by Angie Morgan and Courtney Lynch

This book is written by two women entrepreneurs who served in the United States Marine Corps and became entrepreneurs. Who better than these two to give advice on how to move forward in a male world based on their experience in the male dominated Marines, making it one of the best leadership books for men. new female managers in male-dominated office spaces.

They say what women entrepreneurs lack is formal leadership training. They don’t have the advantage that men have of learning to be decisive from a young age. Women are not expected to be or learn to be decisive, authoritarian and willing to take risks.

Morgan and Lynch offer 10 key practices for becoming a powerful leader. Think fast, stop making excuses for yourself, take care of your team (so that they take care of you), respond without overreacting, stay calm in the face of crises, have the courage to achieve your goals are some- some of the tips given in the book for achieving leadership roles.

“Lean In: women, work and the will to lead”
by Sheryl Sandberg

Facebook COO Sheryl Sandberg made the bestseller list with this book in 2013. This book is the result of a TED talk Sandberg gave on how women involuntarily hold back in their careers, and she provides ample evidence in the book to support this claim. It followed a personal tragedy she suffered and how the support of people got her through it.

“Lean In” is a book that gives personal examples interspersed with professional advice backed by data.

This book aims to show women what they can accomplish. The focus is on what you want to achieve, but don’t hold back and ask for help when needed. She says you can’t build a career in business or a small business on your own – you need the help of your family, coworkers, and friends, just like a family needs the community to. blossom.

Leadership books for women entrepreneurs

“Good Girls Don’t Get the Corner Office: 101 Subconscious Mistakes Women Make in Sabotaging Their Careers”
by Lois P. Frankel

The author Lois P. Frankel is the founder and CEO of Corporate Coaching International. The book advises women to deal with the issues of the things that shouldn’t be done in their life, or what they cannot do. Otherwise, women leaders can make unconscious mistakes that sabotage their path to success. Frankel notes 101 unique behavior patterns women learned in childhood that can end up hurting their careers and ways to break those patterns.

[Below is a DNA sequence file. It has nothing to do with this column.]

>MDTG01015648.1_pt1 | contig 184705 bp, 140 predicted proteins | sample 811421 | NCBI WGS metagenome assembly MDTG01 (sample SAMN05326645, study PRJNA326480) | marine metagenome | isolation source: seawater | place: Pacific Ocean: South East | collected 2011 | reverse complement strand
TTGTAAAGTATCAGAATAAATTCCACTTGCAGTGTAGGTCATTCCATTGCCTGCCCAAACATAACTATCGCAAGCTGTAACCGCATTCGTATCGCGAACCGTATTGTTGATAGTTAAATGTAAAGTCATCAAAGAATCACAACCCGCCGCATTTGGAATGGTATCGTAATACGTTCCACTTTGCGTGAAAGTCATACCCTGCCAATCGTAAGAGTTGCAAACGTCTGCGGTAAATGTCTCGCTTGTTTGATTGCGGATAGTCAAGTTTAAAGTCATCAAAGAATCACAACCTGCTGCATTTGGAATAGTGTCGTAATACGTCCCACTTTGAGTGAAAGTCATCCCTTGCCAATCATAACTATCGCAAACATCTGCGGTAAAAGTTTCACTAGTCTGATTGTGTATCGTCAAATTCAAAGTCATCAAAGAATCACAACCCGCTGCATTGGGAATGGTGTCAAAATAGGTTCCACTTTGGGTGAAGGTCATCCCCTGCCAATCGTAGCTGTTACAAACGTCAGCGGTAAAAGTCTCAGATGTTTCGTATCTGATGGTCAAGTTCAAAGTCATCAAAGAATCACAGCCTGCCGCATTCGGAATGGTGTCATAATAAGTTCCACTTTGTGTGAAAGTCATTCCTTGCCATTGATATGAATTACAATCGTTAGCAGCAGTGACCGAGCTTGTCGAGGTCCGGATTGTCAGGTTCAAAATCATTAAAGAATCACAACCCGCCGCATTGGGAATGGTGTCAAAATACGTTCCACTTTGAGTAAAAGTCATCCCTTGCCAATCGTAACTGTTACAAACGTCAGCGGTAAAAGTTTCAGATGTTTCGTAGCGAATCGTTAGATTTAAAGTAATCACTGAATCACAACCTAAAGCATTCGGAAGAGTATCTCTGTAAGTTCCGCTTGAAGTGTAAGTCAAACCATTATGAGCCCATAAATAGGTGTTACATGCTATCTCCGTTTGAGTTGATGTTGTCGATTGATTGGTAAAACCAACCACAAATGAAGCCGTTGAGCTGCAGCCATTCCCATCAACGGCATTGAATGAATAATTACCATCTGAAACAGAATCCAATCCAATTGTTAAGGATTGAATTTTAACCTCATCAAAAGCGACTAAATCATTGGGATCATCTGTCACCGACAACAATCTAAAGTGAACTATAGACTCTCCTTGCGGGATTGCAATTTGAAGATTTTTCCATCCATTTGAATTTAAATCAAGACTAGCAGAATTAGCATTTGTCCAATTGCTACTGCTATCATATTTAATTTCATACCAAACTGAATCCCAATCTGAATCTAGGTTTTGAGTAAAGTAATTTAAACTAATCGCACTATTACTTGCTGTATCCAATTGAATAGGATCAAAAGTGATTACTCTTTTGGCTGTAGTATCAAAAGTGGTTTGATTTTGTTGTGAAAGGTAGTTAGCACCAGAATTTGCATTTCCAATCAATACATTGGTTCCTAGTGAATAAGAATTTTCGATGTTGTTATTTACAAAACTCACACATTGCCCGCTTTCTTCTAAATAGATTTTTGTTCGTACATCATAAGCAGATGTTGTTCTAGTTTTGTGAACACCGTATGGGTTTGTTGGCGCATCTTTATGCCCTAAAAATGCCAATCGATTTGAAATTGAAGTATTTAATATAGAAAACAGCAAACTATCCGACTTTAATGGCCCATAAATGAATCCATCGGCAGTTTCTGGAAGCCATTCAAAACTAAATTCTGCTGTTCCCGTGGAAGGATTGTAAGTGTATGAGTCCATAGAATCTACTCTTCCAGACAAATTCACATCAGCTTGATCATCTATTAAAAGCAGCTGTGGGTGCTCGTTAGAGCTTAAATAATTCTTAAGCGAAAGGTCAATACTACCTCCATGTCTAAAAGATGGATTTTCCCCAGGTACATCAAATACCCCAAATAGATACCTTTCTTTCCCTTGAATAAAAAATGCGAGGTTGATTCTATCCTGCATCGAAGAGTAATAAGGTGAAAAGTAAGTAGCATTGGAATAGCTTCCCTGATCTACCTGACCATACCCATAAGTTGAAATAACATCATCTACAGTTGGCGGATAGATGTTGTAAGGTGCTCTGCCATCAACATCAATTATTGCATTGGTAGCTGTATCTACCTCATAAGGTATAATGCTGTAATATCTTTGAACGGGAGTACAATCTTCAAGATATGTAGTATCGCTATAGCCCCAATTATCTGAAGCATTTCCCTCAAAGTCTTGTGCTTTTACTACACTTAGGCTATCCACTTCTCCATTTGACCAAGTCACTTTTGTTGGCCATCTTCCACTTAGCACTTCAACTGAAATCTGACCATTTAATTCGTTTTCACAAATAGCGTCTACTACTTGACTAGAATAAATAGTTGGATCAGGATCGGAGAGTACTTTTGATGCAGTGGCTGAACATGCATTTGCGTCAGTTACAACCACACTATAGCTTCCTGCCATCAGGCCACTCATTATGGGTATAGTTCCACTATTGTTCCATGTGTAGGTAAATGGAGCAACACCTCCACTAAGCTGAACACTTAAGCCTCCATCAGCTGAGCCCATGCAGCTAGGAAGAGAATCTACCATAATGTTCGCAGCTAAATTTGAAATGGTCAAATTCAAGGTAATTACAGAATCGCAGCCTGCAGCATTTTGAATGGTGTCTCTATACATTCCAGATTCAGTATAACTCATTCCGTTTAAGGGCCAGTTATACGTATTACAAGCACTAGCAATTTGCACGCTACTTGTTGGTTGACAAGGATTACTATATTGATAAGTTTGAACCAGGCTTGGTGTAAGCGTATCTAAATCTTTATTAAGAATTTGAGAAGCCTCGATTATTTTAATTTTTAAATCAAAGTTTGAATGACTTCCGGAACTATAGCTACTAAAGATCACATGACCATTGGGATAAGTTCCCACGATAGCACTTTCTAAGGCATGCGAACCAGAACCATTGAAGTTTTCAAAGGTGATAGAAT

Some of the ingrained behaviors that are a role model in most women are holding back, not feeling comfortable as the most capable or skilled in the room, smiling too much, wanting to be loved and appreciated, see bosses as figures fatherly, tuned in to authoritative figures too, and more.

The author offers valuable coaching tips for overcoming this ingrained behavior in women, which you can easily incorporate into your social and business skills. But first to recognize and change the behaviors that say “girl” and not “woman”,

Owning: the power of women at work
by Sallie Krawcheck

Former Wall Street entrepreneur-turned-entrepreneur Sallie Krawcheck says the world is changing – and fast. In fact, we are on the brink of what Krawcheck calls the fourth wave of feminism, a wave that will usher in unprecedented opportunities for women in business.

According to her, the direction in which the business world is moving is where communication and collaboration reign supreme – these skills and qualities necessary for success are those inherently possessed by women.

She draws on her own experiences to show how women can harness this growing power. There are tips for getting a raise, for new approaches to networking and mentoring, for dealing with career breaks and avoiding the biggest career mistake most women don’t know they’re making.

She believes that women now have the great opportunity to change the rules of the workplace to their liking. They can engage in conversations about greater flexibility, diversity, neutrality and innovative ways of thinking, away from the traditional patriarchal way of seeing things.